Employee engagement key to successful digital transformation, says Nedbank's Deborah Fuller
"Gone are the days when command and control are the way to operate," she said at a recent HR conference.
Digital transformation was at the top of the agenda at Duke CE’s Davos of Human Capital 2019 event last week, where Sophia the humanoid robot was among the attendees. In a panel discussion, Nedbank CHRO Deborah Fuller shared thoughts on what they were doing to navigate the transition to a new world of work.
Sitting alongside Nestle ESAR HR director Tania Hector, MTN CHRO Paul Norman and former National Union of Mineworkers General Secretary, Frans Baleni, Deborah highlighted one central theme around the work that Nedbank has been doing to ensure they are able to adapt to the evolving world of work - employee engagement.
"The way companies are going to have a competitive edge is by tapping into the power of diversity," she said, explaining how they had set up a youth advisory forum whose ideas had challenged the executive leadership team on the direction the company should be taking.
“60 percent of our workforce is made up of millennials and what we hear from them should challenge our leaders to act differently. Because, if organisations are going to attract and retain the best talent, they are going to have to evolve in terms of culture, Gone are the days when command and control are the way to operate.”
Address the fear
It is accepted that digitisation is going to lead to a loss of jobs as various roles become obsolete and Deborah noted that organisations have a responsibility to address employees’ fear about what that means for them and their ability to provide for their families
“There is a real fear and I think we have to start the conversation around the need to keep skills relevant,” said Deborah, adding that they had already observed changes at the bank through direct engagement with the workforce around what they think will be the likely reality in the future.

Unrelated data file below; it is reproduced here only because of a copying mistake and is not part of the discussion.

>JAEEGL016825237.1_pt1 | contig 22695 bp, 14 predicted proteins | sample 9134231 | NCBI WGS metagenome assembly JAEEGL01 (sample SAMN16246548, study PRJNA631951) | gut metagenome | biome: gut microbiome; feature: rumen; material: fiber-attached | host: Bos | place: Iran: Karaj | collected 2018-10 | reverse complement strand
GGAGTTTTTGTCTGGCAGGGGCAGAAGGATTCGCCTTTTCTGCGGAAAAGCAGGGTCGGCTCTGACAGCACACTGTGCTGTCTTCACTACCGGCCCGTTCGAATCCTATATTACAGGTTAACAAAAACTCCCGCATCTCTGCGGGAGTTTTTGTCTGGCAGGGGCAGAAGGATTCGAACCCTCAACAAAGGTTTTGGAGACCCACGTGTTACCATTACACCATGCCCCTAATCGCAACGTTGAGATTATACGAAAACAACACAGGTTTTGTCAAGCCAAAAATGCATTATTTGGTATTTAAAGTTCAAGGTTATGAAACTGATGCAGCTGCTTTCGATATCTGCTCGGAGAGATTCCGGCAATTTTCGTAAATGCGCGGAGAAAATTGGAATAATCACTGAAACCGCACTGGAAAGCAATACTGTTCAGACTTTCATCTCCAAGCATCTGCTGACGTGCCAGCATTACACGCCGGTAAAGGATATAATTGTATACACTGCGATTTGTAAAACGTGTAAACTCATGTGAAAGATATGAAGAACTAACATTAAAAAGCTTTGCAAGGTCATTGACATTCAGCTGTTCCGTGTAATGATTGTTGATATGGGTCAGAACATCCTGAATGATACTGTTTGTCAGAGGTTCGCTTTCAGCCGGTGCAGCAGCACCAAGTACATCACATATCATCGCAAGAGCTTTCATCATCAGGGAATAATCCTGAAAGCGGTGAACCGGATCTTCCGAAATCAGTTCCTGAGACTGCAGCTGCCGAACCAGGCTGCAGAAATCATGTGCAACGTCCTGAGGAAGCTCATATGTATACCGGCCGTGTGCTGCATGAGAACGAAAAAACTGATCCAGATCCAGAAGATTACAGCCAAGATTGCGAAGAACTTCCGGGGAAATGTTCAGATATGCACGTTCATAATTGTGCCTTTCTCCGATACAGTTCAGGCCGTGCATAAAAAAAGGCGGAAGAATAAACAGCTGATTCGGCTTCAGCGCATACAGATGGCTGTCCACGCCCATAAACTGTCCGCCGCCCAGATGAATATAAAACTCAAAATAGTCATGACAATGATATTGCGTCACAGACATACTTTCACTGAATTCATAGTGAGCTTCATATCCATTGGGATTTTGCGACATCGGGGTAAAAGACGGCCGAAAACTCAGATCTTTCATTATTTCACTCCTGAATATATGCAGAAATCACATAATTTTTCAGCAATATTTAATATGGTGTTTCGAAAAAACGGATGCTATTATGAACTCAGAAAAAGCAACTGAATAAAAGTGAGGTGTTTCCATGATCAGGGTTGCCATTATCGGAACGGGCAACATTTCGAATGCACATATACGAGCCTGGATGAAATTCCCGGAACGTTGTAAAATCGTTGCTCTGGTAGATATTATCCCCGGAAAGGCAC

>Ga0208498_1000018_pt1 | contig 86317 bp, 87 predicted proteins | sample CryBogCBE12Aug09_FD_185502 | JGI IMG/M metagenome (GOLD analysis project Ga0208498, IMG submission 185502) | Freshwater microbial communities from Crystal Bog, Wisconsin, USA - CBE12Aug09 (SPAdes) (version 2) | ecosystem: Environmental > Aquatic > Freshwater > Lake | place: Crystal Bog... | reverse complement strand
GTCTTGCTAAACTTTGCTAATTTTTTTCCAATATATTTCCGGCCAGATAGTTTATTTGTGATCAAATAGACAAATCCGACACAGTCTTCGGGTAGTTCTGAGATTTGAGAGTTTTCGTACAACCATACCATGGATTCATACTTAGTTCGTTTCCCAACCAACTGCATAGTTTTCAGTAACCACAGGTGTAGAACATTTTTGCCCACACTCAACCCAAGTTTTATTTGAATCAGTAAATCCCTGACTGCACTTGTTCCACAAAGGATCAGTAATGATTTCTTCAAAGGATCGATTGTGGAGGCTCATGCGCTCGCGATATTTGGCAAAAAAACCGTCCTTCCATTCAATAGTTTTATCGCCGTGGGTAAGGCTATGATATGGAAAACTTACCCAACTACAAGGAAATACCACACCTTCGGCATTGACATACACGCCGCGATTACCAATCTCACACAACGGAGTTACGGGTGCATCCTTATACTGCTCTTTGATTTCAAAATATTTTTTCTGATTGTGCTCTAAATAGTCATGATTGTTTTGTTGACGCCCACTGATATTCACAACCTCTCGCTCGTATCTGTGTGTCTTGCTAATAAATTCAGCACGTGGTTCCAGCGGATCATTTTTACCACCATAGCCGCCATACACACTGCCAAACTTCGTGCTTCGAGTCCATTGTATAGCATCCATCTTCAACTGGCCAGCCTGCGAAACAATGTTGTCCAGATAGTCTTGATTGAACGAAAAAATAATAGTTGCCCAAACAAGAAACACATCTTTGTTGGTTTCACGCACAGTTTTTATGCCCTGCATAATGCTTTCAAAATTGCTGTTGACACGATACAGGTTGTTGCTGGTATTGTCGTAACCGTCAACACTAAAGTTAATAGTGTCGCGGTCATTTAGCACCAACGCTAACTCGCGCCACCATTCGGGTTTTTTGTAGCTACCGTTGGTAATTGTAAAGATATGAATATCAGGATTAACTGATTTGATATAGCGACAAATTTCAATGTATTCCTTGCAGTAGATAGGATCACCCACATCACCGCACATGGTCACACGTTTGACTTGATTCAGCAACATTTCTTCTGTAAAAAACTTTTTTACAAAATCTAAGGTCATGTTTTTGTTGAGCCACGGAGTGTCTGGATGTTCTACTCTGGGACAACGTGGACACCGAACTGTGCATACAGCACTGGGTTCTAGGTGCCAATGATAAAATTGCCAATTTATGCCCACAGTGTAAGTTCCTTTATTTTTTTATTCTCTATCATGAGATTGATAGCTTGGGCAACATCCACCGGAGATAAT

Many organisation have shifted towards digital learning as a being key to their approach, but Deborah said they have found success in ensuring that learning is something that is led by leadership by is owned by employees. Based on their view that employees are best placed to understand their current skill gaps and can be given responsibility to ensure identify the skills they need for career advancement and the best way to acquire them.
Said Deborah: “In recent times, we have also invested in something we refer to as the agility centre, which has a number of elements to it. The first is about, how do we make better use of the people we have and reskilling them. This is where we, as the organisation, take a more proactive hand-holding approach to the redeployment process, which starts with the identification of the roles are going to be impacted by digital transformation efforts and having a lead time for reskilling those individuals.”
“We have also invested in external partnerships, some of which help us identify opportunities for our people outside of Nedbank. Because the reality is that not it will not always be possible to keep every employee in the organisation.”
When it comes to the notion of allaying people’s fears and dealing with the impact of things like automation, Deborah said Corporate South Africa could do a better job of being aligned in order to around finding external opportunities displaced employees instead of simply giving them a package and letting them figure out their next move on their own.